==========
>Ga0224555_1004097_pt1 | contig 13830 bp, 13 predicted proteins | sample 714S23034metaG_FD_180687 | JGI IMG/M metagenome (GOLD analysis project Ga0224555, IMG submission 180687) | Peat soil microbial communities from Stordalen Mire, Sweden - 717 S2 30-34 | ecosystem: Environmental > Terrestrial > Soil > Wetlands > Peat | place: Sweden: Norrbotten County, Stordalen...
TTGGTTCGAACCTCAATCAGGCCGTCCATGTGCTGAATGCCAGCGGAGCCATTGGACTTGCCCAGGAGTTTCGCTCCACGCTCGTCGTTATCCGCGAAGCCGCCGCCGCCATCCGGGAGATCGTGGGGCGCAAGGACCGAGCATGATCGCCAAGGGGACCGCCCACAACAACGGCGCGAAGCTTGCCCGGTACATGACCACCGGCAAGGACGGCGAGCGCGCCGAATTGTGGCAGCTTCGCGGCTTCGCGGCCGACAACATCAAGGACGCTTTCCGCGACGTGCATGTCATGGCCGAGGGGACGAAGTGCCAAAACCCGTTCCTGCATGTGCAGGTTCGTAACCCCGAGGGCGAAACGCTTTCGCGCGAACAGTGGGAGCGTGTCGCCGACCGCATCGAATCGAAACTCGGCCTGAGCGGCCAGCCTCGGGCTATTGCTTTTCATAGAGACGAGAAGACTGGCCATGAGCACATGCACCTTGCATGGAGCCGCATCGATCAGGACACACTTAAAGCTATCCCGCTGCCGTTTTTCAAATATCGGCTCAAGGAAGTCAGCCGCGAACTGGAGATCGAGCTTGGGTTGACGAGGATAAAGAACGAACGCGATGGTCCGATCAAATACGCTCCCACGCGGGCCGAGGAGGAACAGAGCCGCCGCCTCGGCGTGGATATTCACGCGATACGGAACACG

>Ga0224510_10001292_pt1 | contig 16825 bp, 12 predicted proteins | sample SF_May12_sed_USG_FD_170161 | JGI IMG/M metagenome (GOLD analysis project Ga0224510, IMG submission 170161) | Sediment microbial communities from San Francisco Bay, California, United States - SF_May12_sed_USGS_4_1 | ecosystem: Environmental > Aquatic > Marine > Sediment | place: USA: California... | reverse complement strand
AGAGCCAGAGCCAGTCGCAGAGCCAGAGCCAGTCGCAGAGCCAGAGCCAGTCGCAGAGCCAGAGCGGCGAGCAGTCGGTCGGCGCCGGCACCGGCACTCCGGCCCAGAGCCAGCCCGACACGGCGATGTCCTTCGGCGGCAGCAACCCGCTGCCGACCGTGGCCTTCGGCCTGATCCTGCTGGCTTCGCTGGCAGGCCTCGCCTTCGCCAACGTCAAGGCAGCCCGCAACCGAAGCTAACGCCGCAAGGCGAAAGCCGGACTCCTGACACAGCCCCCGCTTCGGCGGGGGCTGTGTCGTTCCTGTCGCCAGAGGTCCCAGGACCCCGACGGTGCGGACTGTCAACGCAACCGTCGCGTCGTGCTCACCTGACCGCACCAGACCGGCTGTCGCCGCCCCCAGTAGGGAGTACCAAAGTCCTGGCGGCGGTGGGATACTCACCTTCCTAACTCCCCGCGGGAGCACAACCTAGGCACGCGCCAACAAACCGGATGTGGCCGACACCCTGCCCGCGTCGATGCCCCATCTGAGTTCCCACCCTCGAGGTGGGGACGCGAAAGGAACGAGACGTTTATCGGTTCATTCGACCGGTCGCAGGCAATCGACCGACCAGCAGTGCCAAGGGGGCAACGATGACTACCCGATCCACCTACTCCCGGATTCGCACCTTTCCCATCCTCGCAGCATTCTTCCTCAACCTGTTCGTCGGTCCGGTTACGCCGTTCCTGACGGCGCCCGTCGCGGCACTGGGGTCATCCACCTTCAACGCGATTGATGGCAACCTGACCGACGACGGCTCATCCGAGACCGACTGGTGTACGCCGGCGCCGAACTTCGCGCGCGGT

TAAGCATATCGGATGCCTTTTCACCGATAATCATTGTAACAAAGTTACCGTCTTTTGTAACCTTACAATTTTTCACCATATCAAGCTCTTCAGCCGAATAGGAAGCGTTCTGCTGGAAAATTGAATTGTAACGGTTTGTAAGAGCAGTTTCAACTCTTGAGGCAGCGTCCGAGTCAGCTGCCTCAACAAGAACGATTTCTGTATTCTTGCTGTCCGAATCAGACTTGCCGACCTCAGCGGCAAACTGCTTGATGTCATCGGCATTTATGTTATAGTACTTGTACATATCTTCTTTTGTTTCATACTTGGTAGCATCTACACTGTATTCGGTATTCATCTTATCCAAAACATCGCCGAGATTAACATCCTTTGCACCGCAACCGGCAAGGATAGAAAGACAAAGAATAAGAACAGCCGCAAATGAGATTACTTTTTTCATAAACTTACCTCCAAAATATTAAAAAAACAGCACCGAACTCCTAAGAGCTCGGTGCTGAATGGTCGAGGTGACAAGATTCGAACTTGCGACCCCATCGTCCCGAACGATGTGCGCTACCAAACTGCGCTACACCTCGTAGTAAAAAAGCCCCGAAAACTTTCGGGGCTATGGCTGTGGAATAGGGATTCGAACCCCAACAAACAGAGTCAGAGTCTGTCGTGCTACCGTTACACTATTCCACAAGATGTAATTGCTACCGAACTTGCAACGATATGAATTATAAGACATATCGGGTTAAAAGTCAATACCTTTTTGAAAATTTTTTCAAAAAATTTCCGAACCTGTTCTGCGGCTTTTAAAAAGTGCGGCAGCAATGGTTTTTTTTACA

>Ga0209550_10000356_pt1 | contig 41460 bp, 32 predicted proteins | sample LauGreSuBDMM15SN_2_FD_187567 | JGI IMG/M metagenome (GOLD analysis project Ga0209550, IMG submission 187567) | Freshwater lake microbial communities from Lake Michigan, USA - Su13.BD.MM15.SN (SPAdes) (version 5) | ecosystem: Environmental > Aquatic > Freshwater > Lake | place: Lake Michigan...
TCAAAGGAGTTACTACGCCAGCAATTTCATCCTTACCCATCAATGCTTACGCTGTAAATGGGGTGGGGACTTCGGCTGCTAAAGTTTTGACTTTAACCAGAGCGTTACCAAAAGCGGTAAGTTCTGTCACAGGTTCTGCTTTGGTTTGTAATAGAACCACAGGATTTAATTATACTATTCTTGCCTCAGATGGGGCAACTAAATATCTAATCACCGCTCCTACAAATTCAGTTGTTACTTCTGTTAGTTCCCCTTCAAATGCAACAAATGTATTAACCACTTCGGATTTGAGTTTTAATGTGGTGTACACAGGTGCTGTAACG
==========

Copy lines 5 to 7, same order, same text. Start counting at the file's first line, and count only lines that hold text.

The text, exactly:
TAAGCATATCGGATGCCTTTTCACCGATAATCATTGTAACAAAGTTACCGTCTTTTGTAACCTTACAATTTTTCACCATATCAAGCTCTTCAGCCGAATAGGAAGCGTTCTGCTGGAAAATTGAATTGTAACGGTTTGTAAGAGCAGTTTCAACTCTTGAGGCAGCGTCCGAGTCAGCTGCCTCAACAAGAACGATTTCTGTATTCTTGCTGTCCGAATCAGACTTGCCGACCTCAGCGGCAAACTGCTTGATGTCATCGGCATTTATGTTATAGTACTTGTACATATCTTCTTTTGTTTCATACTTGGTAGCATCTACACTGTATTCGGTATTCATCTTATCCAAAACATCGCCGAGATTAACATCCTTTGCACCGCAACCGGCAAGGATAGAAAGACAAAGAATAAGAACAGCCGCAAATGAGATTACTTTTTTCATAAACTTACCTCCAAAATATTAAAAAAACAGCACCGAACTCCTAAGAGCTCGGTGCTGAATGGTCGAGGTGACAAGATTCGAACTTGCGACCCCATCGTCCCGAACGATGTGCGCTACCAAACTGCGCTACACCTCGTAGTAAAAAAGCCCCGAAAACTTTCGGGGCTATGGCTGTGGAATAGGGATTCGAACCCCAACAAACAGAGTCAGAGTCTGTCGTGCTACCGTTACACTATTCCACAAGATGTAATTGCTACCGAACTTGCAACGATATGAATTATAAGACATATCGGGTTAAAAGTCAATACCTTTTTGAAAATTTTTTCAAAAAATTTCCGAACCTGTTCTGCGGCTTTTAAAAAGTGCGGCAGCAATGGTTTTTTTTACA

>Ga0209550_10000356_pt1 | contig 41460 bp, 32 predicted proteins | sample LauGreSuBDMM15SN_2_FD_187567 | JGI IMG/M metagenome (GOLD analysis project Ga0209550, IMG submission 187567) | Freshwater lake microbial communities from Lake Michigan, USA - Su13.BD.MM15.SN (SPAdes) (version 5) | ecosystem: Environmental > Aquatic > Freshwater > Lake | place: Lake Michigan...
TCAAAGGAGTTACTACGCCAGCAATTTCATCCTTACCCATCAATGCTTACGCTGTAAATGGGGTGGGGACTTCGGCTGCTAAAGTTTTGACTTTAACCAGAGCGTTACCAAAAGCGGTAAGTTCTGTCACAGGTTCTGCTTTGGTTTGTAATAGAACCACAGGATTTAATTATACTATTCTTGCCTCAGATGGGGCAACTAAATATCTAATCACCGCTCCTACAAATTCAGTTGTTACTTCTGTTAGTTCCCCTTCAAATGCAACAAATGTATTAACCACTTCGGATTTGAGTTTTAATGTGGTGTACACAGGTGCTGTAACG